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I basically want to type a derivation of a specific mathematical formula with the operations that have been done in each line, for e.g.:

  U = R * I      |:R
U/R = I

Handwritten it looks like this:

enter image description here

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What would I do if my "final solution" is a mixture of multiple answers? –  Simon D. Seim Jul 9 at 13:10
    
Probably choose the one that was the most helpful in getting to your final solution. :) –  Svend Tveskæg Jul 9 at 15:11
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3 Answers 3

Use the align environment (within amsmath package):

\begin{align*}
  U          &=RI    &  &\div R\\
  \frac{U}{R}&=I     &  &
\end{align*}

The first and third & align the sets of equations (say first and second column), while the second sign & separates the "columns" of equations

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2  
Same answer with better explanations ! You should add a * in \end{align} to make it perfect. –  V. Rossetto Jul 3 at 15:35
    
@V.Rossetto Thank you! :-P –  Dox Jul 3 at 17:52
    
You shouldn't use align (or align*) if you have more than one ampersand. In this case, you should use alignat (or alignat*) and specify the number of alignment points. –  Svend Tveskæg Jul 7 at 17:03
1  
Why not? It does the job. And you do not have to add manual horizontal space –  daleif Jul 7 at 18:54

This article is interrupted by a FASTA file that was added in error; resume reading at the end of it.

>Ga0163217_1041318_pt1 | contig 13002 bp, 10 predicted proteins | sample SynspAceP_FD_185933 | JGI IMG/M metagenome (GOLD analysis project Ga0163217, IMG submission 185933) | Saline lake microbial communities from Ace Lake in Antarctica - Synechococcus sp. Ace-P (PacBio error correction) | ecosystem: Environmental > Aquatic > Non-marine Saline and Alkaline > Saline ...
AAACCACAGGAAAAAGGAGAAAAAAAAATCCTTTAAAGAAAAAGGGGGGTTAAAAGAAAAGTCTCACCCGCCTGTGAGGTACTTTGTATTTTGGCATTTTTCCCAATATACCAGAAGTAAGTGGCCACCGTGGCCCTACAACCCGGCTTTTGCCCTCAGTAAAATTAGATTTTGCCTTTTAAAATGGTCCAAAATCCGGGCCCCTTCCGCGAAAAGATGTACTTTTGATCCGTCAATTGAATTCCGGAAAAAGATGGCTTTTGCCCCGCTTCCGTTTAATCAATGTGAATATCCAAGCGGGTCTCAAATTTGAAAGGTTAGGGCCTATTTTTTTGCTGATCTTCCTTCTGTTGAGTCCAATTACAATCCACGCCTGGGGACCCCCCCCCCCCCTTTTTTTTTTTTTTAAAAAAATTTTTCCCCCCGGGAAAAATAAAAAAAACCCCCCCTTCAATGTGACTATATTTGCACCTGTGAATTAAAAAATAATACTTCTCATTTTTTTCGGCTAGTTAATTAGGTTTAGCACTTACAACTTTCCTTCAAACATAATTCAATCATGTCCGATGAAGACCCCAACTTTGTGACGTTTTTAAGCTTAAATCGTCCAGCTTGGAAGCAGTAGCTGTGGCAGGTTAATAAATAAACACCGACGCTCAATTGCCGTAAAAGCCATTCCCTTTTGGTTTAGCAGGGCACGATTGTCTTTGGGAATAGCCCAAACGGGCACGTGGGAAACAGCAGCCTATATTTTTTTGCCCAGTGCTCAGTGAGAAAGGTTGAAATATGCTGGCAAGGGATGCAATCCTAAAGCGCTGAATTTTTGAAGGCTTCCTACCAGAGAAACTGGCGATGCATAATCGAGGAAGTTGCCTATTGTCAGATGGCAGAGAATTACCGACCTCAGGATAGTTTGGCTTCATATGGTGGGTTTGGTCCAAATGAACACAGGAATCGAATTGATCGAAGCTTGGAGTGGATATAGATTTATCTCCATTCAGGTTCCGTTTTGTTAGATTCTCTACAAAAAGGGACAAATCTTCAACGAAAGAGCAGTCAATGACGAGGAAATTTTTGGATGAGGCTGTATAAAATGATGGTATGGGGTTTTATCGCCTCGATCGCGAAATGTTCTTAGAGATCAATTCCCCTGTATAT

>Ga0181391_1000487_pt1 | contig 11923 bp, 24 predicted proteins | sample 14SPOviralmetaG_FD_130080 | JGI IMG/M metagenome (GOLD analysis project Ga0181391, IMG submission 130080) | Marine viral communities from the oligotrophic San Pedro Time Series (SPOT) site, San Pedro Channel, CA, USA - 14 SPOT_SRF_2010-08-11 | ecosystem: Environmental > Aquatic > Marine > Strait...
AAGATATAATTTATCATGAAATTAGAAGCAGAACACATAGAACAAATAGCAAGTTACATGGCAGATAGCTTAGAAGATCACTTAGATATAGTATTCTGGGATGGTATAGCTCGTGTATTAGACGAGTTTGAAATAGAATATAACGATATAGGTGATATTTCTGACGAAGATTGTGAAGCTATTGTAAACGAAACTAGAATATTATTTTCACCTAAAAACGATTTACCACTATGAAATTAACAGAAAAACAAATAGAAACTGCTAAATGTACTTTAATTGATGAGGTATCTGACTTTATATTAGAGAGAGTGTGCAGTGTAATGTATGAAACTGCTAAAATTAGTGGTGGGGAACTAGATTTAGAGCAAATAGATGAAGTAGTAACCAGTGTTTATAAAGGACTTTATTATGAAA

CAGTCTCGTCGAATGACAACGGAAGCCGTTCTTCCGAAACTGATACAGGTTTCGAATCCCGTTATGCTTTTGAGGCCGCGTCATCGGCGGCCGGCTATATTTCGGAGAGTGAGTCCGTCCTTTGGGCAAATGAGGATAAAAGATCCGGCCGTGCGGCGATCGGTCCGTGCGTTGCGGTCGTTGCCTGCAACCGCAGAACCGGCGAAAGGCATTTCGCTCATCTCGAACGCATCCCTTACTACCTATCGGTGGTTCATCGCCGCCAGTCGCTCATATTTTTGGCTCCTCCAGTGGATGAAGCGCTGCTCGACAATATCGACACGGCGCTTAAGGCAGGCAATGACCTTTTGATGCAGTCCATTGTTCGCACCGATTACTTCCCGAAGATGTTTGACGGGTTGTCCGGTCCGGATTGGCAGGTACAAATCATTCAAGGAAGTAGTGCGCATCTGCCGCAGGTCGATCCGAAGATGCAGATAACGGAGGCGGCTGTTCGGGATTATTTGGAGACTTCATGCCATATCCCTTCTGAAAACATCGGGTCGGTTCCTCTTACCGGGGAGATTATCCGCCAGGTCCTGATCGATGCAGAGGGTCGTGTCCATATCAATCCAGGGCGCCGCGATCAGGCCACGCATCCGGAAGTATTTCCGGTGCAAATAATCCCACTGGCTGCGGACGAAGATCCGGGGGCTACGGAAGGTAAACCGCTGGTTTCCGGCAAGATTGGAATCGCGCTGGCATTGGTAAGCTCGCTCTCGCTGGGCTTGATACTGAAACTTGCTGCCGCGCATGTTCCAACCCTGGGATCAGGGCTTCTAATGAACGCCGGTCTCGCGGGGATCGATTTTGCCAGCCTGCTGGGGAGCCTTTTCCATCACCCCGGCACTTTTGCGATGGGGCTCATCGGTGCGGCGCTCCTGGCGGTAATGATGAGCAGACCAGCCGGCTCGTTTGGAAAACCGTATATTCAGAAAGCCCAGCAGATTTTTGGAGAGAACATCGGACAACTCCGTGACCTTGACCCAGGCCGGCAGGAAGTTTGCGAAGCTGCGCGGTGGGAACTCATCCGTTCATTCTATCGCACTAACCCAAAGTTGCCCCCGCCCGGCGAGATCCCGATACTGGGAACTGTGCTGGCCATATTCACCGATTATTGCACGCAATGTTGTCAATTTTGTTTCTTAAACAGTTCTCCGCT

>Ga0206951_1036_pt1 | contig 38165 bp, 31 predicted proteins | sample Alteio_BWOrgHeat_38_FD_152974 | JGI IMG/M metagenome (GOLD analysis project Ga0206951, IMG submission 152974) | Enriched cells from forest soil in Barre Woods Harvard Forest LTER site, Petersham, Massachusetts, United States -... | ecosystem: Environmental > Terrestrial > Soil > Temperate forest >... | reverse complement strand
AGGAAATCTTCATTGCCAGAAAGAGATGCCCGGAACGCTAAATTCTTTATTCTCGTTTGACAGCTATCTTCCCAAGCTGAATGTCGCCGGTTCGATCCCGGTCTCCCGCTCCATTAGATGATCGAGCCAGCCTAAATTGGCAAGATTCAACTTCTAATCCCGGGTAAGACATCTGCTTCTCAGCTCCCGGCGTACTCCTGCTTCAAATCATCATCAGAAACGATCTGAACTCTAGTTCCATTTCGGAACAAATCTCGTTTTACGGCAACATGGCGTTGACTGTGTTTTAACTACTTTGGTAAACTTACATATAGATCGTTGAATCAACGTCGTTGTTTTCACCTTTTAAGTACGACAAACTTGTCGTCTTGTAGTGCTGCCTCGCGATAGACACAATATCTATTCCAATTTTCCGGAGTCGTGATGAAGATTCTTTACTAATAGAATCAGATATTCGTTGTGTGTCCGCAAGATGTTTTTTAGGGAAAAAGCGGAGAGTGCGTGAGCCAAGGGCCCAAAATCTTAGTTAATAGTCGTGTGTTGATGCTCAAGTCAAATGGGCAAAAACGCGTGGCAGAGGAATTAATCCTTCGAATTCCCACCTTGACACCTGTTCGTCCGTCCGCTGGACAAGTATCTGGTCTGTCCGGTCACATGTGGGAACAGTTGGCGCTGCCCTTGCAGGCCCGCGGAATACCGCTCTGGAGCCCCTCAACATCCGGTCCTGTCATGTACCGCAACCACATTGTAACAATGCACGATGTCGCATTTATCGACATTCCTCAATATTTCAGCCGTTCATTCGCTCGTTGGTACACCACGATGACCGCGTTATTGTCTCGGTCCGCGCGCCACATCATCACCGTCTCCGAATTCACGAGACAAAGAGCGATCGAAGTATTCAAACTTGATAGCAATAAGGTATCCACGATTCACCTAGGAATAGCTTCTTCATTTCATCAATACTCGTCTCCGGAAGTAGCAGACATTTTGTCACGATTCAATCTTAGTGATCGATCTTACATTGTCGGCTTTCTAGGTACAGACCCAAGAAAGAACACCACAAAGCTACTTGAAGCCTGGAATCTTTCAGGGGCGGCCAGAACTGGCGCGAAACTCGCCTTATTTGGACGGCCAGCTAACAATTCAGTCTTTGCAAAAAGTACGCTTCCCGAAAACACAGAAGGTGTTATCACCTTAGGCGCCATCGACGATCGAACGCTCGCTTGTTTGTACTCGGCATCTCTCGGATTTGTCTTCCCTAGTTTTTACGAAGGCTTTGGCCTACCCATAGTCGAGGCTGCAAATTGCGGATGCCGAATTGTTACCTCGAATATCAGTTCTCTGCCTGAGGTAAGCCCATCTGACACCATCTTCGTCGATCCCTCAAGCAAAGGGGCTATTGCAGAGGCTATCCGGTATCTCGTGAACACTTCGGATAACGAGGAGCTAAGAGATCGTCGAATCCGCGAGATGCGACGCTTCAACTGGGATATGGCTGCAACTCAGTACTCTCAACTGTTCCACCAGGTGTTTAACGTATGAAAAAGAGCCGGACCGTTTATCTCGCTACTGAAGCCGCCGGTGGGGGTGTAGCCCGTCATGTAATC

1  
@SvendTveskæg. The align environments are designed to be used with more than two ampersands. –  V. Rossetto Jul 8 at 5:54
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You can use the align* environment:

\begin{align*}
  U&=RI & \div R\\
  \frac{U}{R}&=I &
\end{align*}
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It is better to use two &'s before the 'operation/comment', like in Dox's answer. –  jmc Jul 3 at 15:02
    
@jmc. Why ? This will align the comments on their left. –  V. Rossetto Jul 3 at 15:09
    
@V.Rosetto — Exactly. –  jmc Jul 3 at 15:11
    
@jmc. Somehow, it seems more agreeable to me to have the comments right-aligned. A matter of taste, anyway. Thanks. –  V. Rossetto Jul 3 at 15:16
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Here is another way of doing it:

\documentclass{article}

\usepackage{mathtools}

\begin{document}

\begin{alignat*}{2}
  && U &= R \cdot I \qquad \vert\ :R \\
  \ArrowBetweenLines
  && \frac{U}{R} &= I
\end{alignat*}
\vspace{4ex}
\begin{alignat*}{2}
  && U &= R \cdot I \\
  \text{(Divide by $R$)}\Updownarrow \quad &&& \\
  && \frac{U}{R} &= I
\end{alignat*}

\end{document}

output

Of the two approaches, I would use the bottom one.

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